The Pagbabalik Project created an excellent performance piece comprised¬†with rich stories and experiences of women within the Filipino culture. They¬†looked at the cross sections of American and Filipino history, post-colonialism, and standards of beauty and how each are inter-related. After¬†viewing this ‘work in progress’,¬†it definitely goes¬†beyond the Filipino community and steps into more universal¬†themes such as acceptance, equanimity, tolerance, and a desire to learn about the self as well as other.

My only criticism at this point: Looking at standards of beauty with the LGBTQ community (but during the talk back session of the opening weekend performance, this is an element of the entire project that has yet to be incorporated), which I was very excited to learn. I also heard the collective is interested in seeing how such issues are depicted in the Visual Arts (across genres). I foresee some amazing art coming out of The Pagbabalik Project!

I’m a huge believer in seeing art everywhere. Many people believe art must be an object (i.e., painting, drawing, etc.) exhibited inside museum and/or gallery walls and reserved for some elite group’s viewing pleasure. The contemporary artist must be well-rounded though (i.e., staying apprised of the arts and technology). Look at Takashi Murakami. Fans of Hip Hop artist, Kanye West, are probably very familiar with Murakami’s art and design for album cover,¬†Graduation. Yet, I’m wondering if these same individuals know Murakami had a series of sculptures exhibited at the Palace of Versailles or that his work is auctioned off by Sotheby’s to very wealthy collectors. Probably not.

Having the technical skills and a fine arts sensibility to execute graphic design and illustration that inevitably becomes a part of a culture’s visual language makes for one powerful artist. I like to believe that graphic designers and illustrators have that fine arts artist in them.¬†Like Murakami, Aaron Lawrence is well on his way to designing himself into the Bay Area’s visual landscape.

So, how did I found Aaron Lawrence? Well, I was sitting at The Summit cafe (which is a fantastic and unique cafe/gallery/tech space and oh so fitting for my discovery) in San Francisco’s Mission District. As always, I was thumbing through the books and zines displayed in their library. I found a piece of wood with a well designed print on it. It told me to find its creator – Aaron Lawrence.

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Now…if he can only create more of that fine art. Crossing my fingers. Enjoy his answers to my Art 10 questions.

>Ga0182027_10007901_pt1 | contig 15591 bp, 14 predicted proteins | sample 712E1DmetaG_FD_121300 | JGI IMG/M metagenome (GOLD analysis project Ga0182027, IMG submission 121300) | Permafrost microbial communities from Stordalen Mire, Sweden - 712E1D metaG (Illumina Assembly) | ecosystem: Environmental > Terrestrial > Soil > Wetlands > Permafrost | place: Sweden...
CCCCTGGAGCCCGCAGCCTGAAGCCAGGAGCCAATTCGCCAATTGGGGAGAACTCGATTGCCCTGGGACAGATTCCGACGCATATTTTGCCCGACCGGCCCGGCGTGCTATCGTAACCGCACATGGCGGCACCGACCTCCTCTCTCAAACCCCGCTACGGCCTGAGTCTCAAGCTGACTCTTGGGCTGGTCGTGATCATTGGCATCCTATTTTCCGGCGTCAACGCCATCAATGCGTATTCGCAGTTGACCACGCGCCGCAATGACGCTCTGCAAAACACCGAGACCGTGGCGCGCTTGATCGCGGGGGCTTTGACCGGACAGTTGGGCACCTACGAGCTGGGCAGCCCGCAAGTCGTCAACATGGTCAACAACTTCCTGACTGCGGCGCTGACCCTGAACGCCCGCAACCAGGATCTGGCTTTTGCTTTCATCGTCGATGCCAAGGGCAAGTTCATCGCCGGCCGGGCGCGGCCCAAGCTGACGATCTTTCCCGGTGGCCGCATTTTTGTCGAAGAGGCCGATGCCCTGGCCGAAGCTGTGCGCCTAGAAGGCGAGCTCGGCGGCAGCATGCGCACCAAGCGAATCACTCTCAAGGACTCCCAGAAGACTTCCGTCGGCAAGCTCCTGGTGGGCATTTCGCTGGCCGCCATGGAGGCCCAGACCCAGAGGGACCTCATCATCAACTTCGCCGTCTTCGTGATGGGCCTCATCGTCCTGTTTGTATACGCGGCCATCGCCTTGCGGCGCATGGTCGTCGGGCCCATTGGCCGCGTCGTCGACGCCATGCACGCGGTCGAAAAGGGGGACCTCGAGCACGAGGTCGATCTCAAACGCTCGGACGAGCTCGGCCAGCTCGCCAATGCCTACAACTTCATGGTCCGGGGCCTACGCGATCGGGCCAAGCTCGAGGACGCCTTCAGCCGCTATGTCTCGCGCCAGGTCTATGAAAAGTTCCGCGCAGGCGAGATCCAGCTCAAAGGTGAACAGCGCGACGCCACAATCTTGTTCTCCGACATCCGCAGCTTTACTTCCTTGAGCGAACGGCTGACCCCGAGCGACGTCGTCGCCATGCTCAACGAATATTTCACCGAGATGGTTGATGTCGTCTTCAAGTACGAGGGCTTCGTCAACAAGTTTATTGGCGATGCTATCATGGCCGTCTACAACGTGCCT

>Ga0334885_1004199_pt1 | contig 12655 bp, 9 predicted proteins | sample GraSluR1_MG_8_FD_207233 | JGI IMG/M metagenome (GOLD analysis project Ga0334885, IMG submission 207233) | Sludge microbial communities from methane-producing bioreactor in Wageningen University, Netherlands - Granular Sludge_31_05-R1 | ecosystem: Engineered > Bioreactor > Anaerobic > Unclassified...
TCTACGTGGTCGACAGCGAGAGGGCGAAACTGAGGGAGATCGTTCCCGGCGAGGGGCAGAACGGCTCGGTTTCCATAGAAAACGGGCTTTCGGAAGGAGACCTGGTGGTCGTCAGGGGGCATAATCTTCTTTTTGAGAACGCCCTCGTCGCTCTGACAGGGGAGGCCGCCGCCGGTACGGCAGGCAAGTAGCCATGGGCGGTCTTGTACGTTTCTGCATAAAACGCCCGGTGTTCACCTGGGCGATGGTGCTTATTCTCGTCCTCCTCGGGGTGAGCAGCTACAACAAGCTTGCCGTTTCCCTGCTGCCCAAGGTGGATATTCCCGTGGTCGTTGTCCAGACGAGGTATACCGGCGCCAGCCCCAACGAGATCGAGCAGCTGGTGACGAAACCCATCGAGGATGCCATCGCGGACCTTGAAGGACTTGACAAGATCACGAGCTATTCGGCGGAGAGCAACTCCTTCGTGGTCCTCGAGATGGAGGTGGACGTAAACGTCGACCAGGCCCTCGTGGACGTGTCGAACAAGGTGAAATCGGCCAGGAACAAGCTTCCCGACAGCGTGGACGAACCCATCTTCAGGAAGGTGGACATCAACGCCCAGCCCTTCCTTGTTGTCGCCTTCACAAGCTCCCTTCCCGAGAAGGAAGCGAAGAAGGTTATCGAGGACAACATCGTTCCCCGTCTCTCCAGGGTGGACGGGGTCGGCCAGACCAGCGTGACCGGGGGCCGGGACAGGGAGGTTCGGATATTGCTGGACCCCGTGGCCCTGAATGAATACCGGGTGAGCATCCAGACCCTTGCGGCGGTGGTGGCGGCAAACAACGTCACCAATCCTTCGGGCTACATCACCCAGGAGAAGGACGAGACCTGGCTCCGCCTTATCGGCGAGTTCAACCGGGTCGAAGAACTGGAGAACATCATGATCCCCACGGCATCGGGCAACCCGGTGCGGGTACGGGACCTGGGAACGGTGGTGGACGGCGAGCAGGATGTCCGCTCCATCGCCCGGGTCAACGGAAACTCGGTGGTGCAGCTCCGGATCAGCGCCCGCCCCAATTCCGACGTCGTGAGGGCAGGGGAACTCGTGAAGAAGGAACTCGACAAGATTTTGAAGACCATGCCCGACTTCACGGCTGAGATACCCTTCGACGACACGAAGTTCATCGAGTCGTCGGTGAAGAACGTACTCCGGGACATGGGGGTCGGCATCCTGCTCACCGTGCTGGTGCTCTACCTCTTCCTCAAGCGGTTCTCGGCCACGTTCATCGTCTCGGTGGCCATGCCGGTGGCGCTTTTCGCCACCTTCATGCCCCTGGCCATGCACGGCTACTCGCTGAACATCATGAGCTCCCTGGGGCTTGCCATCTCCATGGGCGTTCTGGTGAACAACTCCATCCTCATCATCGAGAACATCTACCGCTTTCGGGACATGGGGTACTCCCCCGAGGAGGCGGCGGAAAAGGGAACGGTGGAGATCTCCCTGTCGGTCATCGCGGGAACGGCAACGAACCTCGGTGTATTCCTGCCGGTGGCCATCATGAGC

* * * * * * * * * *

1. What is your favorite (art) word?

Collaboration

2. What is your least favorite (art) words?

Cannot

3. What keeps you going when you’re in the studio?

Everything. People, architecture, nature, other art – there is inspiration all around, if you look.

4. When do you know you’re done in the studio?

Time schedule or when I finish a piece.

5. What words do you love to hear at an art show (your show or any show)?

Inspiring, fun, and had a good time.

6. What words do you hate to hear at an art show (your show or any show)?

$10 cover

7. What is your favorite curse word?

Shit

8. What profession other than being an artist would you like to attempt?

Helping the poor.

9. What profession would you not like to do?

I saw this TV show where this guy’s job was to squeeze the shit out of baby chickens. I don’t want that job.

10. If Heaven exists, what would you like to hear God say when you arrive at the Pearly Gates?

Welcome.

You can learn more about Aaron’s work by visiting his¬†website.

A special treat for you – image of ¬†next month’s SF Guardian’s Christmas issue! Thanks, Aaron!


One of my new favorite blogs – a Los Angeles aesthetic!

This recent grad¬†has much to say¬†about contemporary art and her blog is filled with reflections and photography. As a matter of fact, her entries remind¬†me to carve time out of my busy schedule to address the things I love outside of the office. Her blog certainly¬†serves as a catalyst for me¬†but it’s also¬†a great way to see what’s going on in her area (Santa Monica, CA). Please give her blog a visit!

You can also find her listed on my Blogroll should you need a reminder of where to find the LA Aesthetic!

Hello Friends! Please check out 101 Conceptual Art Ideas. It’s a clever blog about, well, you guessed it, Conceptual Art Ideas. You can actually find the link under “art places/spaces” under the Links section!

Some of you may ask, “Why do you love this blog, Dorothy?”

Answer: It’s simple. It starts a dialogue. Please visit and talk to me or anyone you know. The conversation may last for 2 minutes or 2 hours. Regardless, you’ve been equipped with more art knowledge.